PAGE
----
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History[edit]

Prior to 1600[edit]

Early native American settlers in and around the Falls area and along the Neuse River were the Tuscaroras, Coree, Secotan and Neusiok Indians.[1] The English naming of the Neuse River is accredited to Capts. Arthur Barlowe and Philip Amadas, explorers of North Carolina under the direction of Sir Walter Raleigh in 1584, where they mention a goodly river named Neuse in the Neusiok occupied region.[2] [3] The area specifically around the great Falls of Neuse was known to be the hunting ground of the native Tuscarora Indians.[4] This hunting would have included buffalo (or wild oxen as they were sometimes called) which were native to the region until the 1700's.

1600's[edit]

In 1629, King Charles I of England granted Sir Robert Heath, his Attorney General, the Province of Carolina, spanning from the southern Virginia border to the coast of present day Georgia. Sir Robert’s attempts at settlement failed and on March 24, 1663, King Charles II of England granted instead to a group of eight of his supporters, called the Lord Proprietors, the Province of Carolina for settlement. One of these Lord Proprietors was Sir George Carteret. We will see later that his great-grandson became the first owner of the land containing The Falls.

1700's[edit]

In 1701, English explorer, naturalist and writer John Lawson explored and mapped part of North Carolina for the Lord Proprietors. He became the first known Englishman to visit the Falls of Neuse, as he wrote "We went about 10 Miles, and sat down at the Falls of a large Creek, where lay mighty Rocks, the Water making a strange Noise, as if a great many Water-Mills were going at once. I take this to be the Falls of Neus-Creek, called by the Indians, Wee quo Whom".[5]

Some 28 years later in 1729, ten years after North and South Carolina were converted to royal colonies and after replacing the Lord Proprietors with Royal Governors, the Crown bought out seven of the eight of the Lords Proprietors for £22,500. The heir of Sir George Carteret, his great-grandson John Careret, 2nd Earl Granville, was the sole heir to retain his 1/8 ownership which amounted to a 60-mile wide strip of land in North Carolina adjoining the Virginia boundary, which became known as the Granville District.

http://files.usgwarchives.net/nc/johnston/deeds/granjohn.txt

Allen, Runnel 1753, Oct. 25 Acres 119, No. 119 70-L

    On south side of Neuse River, beginning at a hickory 

Higdon, Daniel 1755, May 13 Acres 400, No. 153 72-A

    On south side of Neuse river, beginning at a red oak

On June 25, 1762, Earl Granville granted to Joseph Montfort lands on both sides of the Neuse River including the great falls.[6] Montfort was one of the wealthiest North Carolinians of the period, owning more than 30,000 acres scattered across the province. In 1771, Montfort was named the first and only Freemason 'Provincial Grand Master of and for America'.

Abbett, William 1762, May 21 Acres 578, No. 55 70-M

    On south side of Neuse River joining his own and 
    Daniel Higdon's lines 

• Land Purchase: 325 acres from Dan Higdon to Charles Sims, Jan 8, 1763, Johnston (now Wake) Co., North Carolina. 1 19 In Apr 1763, "Charles Sims applies for license to keep tavern at his own house. Sec. Dons. Wright and William Sims, Senr." as per The Johnston County Court Minutes, April Term, 1763, page 145. • Court: Quit claim of Charles Sims to Joseph Munford, Aug 8, 1765, Johnston (now Wake) Co., North Carolina. 1 20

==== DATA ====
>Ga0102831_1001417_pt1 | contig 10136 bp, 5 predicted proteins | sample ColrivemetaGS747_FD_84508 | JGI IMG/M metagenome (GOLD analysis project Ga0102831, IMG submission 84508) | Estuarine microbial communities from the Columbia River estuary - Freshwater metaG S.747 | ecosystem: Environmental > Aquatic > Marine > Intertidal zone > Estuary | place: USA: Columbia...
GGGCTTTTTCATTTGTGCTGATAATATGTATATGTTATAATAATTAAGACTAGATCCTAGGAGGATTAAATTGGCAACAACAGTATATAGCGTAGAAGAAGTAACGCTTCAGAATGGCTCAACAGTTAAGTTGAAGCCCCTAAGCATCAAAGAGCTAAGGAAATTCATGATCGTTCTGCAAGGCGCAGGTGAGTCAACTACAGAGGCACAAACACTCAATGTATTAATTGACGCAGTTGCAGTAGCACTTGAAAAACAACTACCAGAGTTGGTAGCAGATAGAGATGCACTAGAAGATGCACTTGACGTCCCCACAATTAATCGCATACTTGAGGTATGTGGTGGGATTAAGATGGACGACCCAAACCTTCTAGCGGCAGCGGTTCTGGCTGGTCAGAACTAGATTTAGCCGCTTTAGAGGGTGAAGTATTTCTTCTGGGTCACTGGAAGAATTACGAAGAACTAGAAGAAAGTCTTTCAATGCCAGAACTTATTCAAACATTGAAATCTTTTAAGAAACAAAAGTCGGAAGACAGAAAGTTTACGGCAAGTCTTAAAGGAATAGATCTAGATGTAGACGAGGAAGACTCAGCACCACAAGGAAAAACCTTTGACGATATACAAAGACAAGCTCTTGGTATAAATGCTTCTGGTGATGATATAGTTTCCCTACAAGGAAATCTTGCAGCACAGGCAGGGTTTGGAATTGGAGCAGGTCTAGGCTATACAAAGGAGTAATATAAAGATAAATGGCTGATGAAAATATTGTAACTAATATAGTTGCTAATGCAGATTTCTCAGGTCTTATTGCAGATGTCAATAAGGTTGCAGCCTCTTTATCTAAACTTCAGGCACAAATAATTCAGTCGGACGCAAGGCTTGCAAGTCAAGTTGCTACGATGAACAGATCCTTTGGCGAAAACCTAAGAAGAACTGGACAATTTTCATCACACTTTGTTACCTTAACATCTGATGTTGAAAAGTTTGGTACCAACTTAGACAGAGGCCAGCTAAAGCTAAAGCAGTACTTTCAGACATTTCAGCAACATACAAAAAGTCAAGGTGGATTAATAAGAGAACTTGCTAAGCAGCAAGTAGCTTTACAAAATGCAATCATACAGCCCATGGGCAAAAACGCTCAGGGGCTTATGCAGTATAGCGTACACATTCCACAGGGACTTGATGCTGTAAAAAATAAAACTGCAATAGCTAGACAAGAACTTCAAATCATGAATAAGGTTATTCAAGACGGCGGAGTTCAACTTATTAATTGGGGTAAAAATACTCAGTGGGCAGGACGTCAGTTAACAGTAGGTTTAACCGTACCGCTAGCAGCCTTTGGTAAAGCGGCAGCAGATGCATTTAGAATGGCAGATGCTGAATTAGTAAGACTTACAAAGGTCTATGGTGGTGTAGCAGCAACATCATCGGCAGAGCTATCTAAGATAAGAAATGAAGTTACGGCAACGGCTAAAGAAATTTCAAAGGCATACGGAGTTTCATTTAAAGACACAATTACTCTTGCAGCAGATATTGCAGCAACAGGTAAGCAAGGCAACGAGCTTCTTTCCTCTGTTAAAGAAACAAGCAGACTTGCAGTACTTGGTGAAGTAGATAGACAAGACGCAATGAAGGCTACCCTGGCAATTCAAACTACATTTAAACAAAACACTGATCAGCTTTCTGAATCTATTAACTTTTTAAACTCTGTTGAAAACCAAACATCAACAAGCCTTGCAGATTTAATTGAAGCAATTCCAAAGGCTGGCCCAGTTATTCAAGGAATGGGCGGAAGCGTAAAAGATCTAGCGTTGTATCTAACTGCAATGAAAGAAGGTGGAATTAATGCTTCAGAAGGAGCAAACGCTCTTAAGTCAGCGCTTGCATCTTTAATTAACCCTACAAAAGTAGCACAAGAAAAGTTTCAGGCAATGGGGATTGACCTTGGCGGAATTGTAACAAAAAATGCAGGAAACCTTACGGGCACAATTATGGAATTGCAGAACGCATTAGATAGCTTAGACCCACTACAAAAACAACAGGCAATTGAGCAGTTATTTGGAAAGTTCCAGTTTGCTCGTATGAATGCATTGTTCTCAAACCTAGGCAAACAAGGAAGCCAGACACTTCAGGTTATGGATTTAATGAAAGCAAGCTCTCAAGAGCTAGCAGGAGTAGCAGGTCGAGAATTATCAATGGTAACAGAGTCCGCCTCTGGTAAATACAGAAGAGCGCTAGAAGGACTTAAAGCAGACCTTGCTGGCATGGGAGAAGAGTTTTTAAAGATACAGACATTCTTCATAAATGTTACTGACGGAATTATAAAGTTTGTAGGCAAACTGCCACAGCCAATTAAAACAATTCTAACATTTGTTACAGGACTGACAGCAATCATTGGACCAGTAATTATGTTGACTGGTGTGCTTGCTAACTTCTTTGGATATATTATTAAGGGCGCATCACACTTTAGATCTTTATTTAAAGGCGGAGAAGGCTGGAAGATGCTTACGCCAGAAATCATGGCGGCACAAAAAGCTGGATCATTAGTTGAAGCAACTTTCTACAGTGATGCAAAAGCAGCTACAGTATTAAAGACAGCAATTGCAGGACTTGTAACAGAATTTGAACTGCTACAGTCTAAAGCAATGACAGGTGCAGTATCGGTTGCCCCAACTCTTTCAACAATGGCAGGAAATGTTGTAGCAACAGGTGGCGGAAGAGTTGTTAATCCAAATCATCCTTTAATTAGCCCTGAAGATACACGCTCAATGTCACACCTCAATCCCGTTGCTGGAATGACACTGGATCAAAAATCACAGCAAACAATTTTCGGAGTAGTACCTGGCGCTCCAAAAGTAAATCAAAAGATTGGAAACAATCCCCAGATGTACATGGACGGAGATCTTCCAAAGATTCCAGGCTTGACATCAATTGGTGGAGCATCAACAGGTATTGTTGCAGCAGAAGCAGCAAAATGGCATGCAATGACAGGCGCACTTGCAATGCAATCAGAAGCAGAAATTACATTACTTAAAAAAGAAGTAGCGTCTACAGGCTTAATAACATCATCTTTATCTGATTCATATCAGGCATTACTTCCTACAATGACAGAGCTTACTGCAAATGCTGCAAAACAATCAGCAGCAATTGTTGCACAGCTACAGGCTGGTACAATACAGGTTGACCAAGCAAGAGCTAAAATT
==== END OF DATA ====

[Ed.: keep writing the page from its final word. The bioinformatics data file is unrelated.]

22 Charles Sims to Joel Lane. This indenture made this first day of May in the year of Our Lord 1767 between Charles Simms and Easther his wife of the County of Johnston and the Province of North Carolina of the one part and Joel Lane of the County of Halifax and Province aforesaid, etc. … one certain tract or parcel of land and plantation situated in Johnston County aforesaid and lying at the Falls of Neuse River containing 325 acres more or less of land granted to Daniel Higdon bearing date 17 September 1744, and bounded as followeth: viz, beginning at a hickory on the north side of the Neuse River, John Higdon's corner, thence north 160 poles to a pine, thence west 260 poles to a red oak, thence south 182 poles to the river at a corner and continuing across the river to a hickory, thence east to the beginning, etc. …

On July 7, 1767, Joseph Montfort sold to William Brewer 150 acres on the Neuse River adjoining Daniel Higdon and Allen (granted to Montfort on June 25, 1762), and the adjoining land bought from Charles Simms “together with one Water Grist Mill,“ for 240 Proclamation Money witnessed by Benjamin Hardy and Joel Lane. This grist mill is the first mention of a mill being at The Falls. Just a few months later, on Oct. 21, 1767, John Mays o sold William Brewer 200 acres near the Falls of Neuse River for 20 Proclamation Money adjoining Joel Lain, witnessed by Benjamin Hardy, Jephthah Terrell and James Mays. [7]

Wake County was formed in 1771 from parts of Cumberland County, Johnston County, and Orange County. The Falls had previously been part of Johnston County before Wake County was formed.

At some point, Samuel High came to own the land on both sides of the Neuse River including the great falls. This is evidenced by a deed from Samuel High to Swann Thomson on May 16, 1788 for half of a 150 acre tract lying on both sides of Neuse River and including the Great Falls. The deed states they were to jointly build a grist mill and other useful buildings on the site. According to family tradition, Swann Thompson built the first grist mill in Wake County with material brought from England.[8] The parcel adjoined land of Daniel Higdon on the north side of the river and Allen (either Reynold Allen Sr. or Jr.) on the south. Based on deeds, other land owners in the area on both sides of the Neuse included: Reynold Allen, Sr (south); Reynold Allen, Jr. (south); Richard Hudson (north); John Pullin (north); Daniel Higdon (north); Robert Wilson (south); and Esrom Cogwell (south). So, the second mill at The Falls was likely this grist mill built on/around 1788 as a partnership between Samuel High and Swann Thompson. We are not sure if this newer mill replaced the previous grist mill or was a second one. This was just prior to North Carolina becoming the 12th state in Nov. 1789.